As far back as the 18th Century, the community of Lynton and Lynmouth was mainly self sufficient, relying on fishing and farming for survival. Lynmouth, with its fleet of fisherman trawling for herring and Lynton, some 450ft above Lynmouth relying on farming and the wool industry. Tourism was unheard of then, with Lynton and Lynmouth being so remote and inaccessible to most people. However, change was to come to the people of the Parish. Economic instability meant that the industries which had sustained the community were now failing. Another means of survival for the community was needed.
At the same time, political upheaval in Europe prevented the upper classes from travelling abroad. They now had to turn to their own country for their summer holidays.
Some of the earliest visitors to Lynton and Lynmouth were the poets Samuel Taylor Coleridge and William Wordsworth. Once word had spread amongst the genteel classes that the long haul over Exmoor was worth the effort, more and more visitors were arriving in the twin communities. The people of Lynton and Lynmouth soon realised that a living could be earned from accommodating the growing numbers of tourists who were now arriving at an ever increasing rate. Hotels and Inns were built and roads were laid to accommodate the new visitors. Some were so keen on the area that they had summer holiday homes built – one of the first being the Lynton Cottage, built by William Sanford.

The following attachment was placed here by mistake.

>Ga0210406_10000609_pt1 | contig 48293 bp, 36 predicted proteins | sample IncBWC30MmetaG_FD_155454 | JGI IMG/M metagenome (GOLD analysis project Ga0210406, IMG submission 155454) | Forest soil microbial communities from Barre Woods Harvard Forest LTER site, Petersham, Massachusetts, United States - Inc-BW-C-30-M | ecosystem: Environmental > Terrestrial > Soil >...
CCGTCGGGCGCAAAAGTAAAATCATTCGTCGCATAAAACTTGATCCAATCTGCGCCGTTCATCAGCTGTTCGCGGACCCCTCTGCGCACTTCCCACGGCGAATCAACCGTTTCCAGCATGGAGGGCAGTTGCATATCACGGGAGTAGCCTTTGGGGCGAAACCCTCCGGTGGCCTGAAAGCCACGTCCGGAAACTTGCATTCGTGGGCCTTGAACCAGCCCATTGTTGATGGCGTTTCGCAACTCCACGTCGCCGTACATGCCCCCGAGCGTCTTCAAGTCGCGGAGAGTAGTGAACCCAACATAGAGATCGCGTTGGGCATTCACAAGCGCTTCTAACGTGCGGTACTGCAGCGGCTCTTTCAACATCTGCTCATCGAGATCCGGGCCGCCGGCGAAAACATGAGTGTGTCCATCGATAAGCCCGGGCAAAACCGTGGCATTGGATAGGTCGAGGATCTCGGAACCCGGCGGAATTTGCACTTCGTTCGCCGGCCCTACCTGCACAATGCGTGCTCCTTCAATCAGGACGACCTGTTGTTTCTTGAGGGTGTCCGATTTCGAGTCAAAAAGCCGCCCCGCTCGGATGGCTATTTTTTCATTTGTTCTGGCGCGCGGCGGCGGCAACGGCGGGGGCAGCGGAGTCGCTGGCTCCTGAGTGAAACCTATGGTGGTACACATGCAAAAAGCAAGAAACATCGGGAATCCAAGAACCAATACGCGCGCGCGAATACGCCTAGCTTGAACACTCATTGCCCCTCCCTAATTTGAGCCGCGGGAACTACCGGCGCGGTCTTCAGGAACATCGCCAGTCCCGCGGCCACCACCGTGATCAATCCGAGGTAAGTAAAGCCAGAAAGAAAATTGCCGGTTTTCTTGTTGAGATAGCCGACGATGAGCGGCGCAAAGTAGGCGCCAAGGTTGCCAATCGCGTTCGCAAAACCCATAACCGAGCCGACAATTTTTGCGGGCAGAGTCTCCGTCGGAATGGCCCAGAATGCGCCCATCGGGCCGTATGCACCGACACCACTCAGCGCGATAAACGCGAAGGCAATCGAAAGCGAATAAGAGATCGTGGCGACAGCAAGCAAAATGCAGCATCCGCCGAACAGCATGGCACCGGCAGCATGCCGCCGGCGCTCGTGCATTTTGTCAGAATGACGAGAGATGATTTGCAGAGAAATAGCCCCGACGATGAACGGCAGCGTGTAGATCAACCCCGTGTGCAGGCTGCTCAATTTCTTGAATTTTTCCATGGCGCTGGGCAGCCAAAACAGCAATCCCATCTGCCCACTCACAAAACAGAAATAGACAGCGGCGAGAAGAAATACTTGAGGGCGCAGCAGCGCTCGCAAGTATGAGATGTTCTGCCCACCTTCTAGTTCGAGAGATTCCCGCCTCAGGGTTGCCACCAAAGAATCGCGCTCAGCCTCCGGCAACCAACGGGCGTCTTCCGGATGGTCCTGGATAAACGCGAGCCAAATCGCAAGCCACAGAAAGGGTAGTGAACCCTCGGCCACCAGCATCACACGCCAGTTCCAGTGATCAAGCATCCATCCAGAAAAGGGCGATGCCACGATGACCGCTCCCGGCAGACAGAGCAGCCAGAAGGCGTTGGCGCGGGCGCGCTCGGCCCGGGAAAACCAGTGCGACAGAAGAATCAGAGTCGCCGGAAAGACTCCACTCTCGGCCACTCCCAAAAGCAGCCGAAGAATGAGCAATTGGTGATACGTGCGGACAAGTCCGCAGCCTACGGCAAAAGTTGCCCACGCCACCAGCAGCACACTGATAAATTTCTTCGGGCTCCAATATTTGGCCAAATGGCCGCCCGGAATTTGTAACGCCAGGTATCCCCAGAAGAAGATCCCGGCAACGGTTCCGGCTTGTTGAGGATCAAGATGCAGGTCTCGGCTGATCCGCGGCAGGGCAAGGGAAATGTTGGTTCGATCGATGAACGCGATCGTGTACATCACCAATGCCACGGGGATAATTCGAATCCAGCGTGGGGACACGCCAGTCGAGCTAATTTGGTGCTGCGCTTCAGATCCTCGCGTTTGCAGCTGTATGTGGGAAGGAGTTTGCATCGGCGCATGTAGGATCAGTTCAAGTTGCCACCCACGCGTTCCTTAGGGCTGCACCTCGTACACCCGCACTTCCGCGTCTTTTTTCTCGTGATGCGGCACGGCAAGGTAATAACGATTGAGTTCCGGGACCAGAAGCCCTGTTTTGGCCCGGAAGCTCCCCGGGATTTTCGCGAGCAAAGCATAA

However, Lynton and Lynmouth owe a great deal to one very generous benefactor – Sir George Newnes, the publisher and entrepreneur. He loved to holiday with his family in Lynton and Lynmouth. In 1890 he decided to buy Hollerday Hill and built his own summer residence there.
The steep gradient between the two villages had always been a deterrent to visitors and hard work for the locals. In 1887 Newnes and Thomas Hewitt (another benefactor to Lynton and Lynmouth to lay a 900 foot twin track up the 1 in 1.75 gradient. The water powered railway was opened in 1890 and apart from new track in 1908 operates now as it always has. The total cost of the project was £8,000 and there has never been an accident. George Newnes was also responsible for the financing and building of the Town Hall in Lynton which he handed over to the town in August 1900.
Lynmouth Flood Disaster of 1952
Lynton and Lynmouth has remained a popular holiday destination to this date. Its history marred by the dreadful floods in 1952. 28 lives and 55 buildings were lost in Lynmouth that night. Despite the tragedy, Lynmouth was redesigned and rebuilt and has remained unchanged to this day.
Lynton and Lynmouth are sited on one of the most breathtaking and stunning areas this country can offer. The combination of rugged coastline and dramatic moor land scenery offers any visitor to this corner of England a real feel for North Devon.